Sector - Consultancy

RIBA calls for immigration reform post-Brexit

The Royal Institute of British Architects (RIBA) has called for ‘drastic reform’ of the UK immigration system amid fresh concerns over access to architectural talent post-Brexit.

In a newly published report, entitled ‘Powered by People: Building a Post-Brexit Immigration System for UK Architecture‘, RIBA argues that the UK is in desperate need of an immigration system that ‘supports rather than damages’ the country’s architectural sector – itself worth £4.8 billion to the UK economy.

Around 80% of international architects originate from within the European Union (EU). But with a 42% lull in EU architect registrations since 2016 – the year of the referendum – RIBA says the architectural sector may well face its own skills shortage if nothing is done. Consequently, RIBA has offered up 18 recommendations to ensure the country can attract the young, dynamic workforce that has helped make UK architecture so successful.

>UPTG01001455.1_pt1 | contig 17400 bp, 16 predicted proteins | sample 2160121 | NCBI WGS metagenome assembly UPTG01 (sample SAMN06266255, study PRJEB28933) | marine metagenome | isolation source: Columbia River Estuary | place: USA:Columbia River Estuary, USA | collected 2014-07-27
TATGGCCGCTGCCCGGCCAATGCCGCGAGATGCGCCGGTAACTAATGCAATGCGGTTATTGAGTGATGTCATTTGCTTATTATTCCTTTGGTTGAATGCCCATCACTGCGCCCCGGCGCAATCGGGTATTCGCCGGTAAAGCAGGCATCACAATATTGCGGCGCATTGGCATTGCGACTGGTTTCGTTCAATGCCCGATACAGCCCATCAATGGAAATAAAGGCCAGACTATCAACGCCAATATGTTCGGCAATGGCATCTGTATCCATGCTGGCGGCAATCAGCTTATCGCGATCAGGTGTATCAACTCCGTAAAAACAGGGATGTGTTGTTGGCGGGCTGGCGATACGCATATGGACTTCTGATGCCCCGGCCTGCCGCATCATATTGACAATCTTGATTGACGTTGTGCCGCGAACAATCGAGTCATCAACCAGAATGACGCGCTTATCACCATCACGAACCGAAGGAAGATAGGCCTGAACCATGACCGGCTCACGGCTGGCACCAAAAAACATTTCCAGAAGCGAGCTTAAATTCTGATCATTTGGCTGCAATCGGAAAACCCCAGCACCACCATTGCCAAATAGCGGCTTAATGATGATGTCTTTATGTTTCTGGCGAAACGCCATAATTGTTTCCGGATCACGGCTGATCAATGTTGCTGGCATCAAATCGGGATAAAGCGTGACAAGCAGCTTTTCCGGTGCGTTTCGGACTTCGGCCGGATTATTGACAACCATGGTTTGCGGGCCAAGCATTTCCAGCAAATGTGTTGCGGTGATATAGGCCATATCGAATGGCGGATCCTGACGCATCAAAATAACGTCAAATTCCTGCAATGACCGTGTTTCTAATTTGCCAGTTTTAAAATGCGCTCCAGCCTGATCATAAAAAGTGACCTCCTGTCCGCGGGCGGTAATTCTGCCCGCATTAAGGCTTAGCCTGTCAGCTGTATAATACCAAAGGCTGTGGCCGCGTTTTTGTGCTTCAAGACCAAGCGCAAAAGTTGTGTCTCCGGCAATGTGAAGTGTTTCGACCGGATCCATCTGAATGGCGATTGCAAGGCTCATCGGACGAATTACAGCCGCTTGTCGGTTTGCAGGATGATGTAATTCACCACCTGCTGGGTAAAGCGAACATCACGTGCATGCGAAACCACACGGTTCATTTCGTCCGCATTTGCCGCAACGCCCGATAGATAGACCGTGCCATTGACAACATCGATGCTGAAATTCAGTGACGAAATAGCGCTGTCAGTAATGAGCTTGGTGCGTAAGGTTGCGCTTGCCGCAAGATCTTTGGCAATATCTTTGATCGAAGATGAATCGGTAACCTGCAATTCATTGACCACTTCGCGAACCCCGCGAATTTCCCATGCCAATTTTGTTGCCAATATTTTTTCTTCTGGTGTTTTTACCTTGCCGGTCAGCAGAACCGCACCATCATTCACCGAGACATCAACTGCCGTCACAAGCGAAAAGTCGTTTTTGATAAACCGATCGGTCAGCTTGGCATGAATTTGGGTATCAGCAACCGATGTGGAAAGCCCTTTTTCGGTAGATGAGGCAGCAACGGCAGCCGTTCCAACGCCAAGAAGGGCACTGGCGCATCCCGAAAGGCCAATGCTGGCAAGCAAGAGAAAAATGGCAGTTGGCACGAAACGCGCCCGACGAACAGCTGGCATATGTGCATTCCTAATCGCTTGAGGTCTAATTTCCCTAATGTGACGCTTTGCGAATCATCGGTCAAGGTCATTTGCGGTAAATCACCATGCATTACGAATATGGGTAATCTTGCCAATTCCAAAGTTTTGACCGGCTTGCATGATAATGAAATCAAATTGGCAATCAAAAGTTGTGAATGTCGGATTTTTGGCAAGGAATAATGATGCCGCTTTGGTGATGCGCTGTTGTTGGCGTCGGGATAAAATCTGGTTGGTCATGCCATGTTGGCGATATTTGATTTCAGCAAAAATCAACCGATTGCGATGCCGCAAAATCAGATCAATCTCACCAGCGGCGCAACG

As things stand, EU architects will have to apply via the Tier 2 system – a process RIBA describes as ‘unfit for purpose’. Only 5% of applications were accepted between November 2017 and April 2018. The cost and complexity of the system also hits small businesses – which account for 83% of RIBA Chartered Practices – hardest. There are concerns too that Brexit may negatively impact perceptions of the UK as a place where people want to live, work and do business.

“International architects make up 1 in 4 of the UK architecture workforce, and without them the £4.8 billion contribution the sector makes to the economy would be in jeopardy,” said RIBA Chief Executive Alan Vallance. “It is not simply about numbers though – our sector thrives on diversity, benefitting from different ways of working, backgrounds and experience. The government has made it clear it wants UK businesses to expand overseas but ministers must provide the conditions to allow them to do so.”

Vallance added: “Without drastic reform, the UK risks turning inwards and cutting itself off from the world. In addition to the recommendations laid out in our report, we are calling on politicians to be open about the benefits of migration to our society – it is vital to the success of not just our businesses, but the places and spaces that architects create for our communities.”

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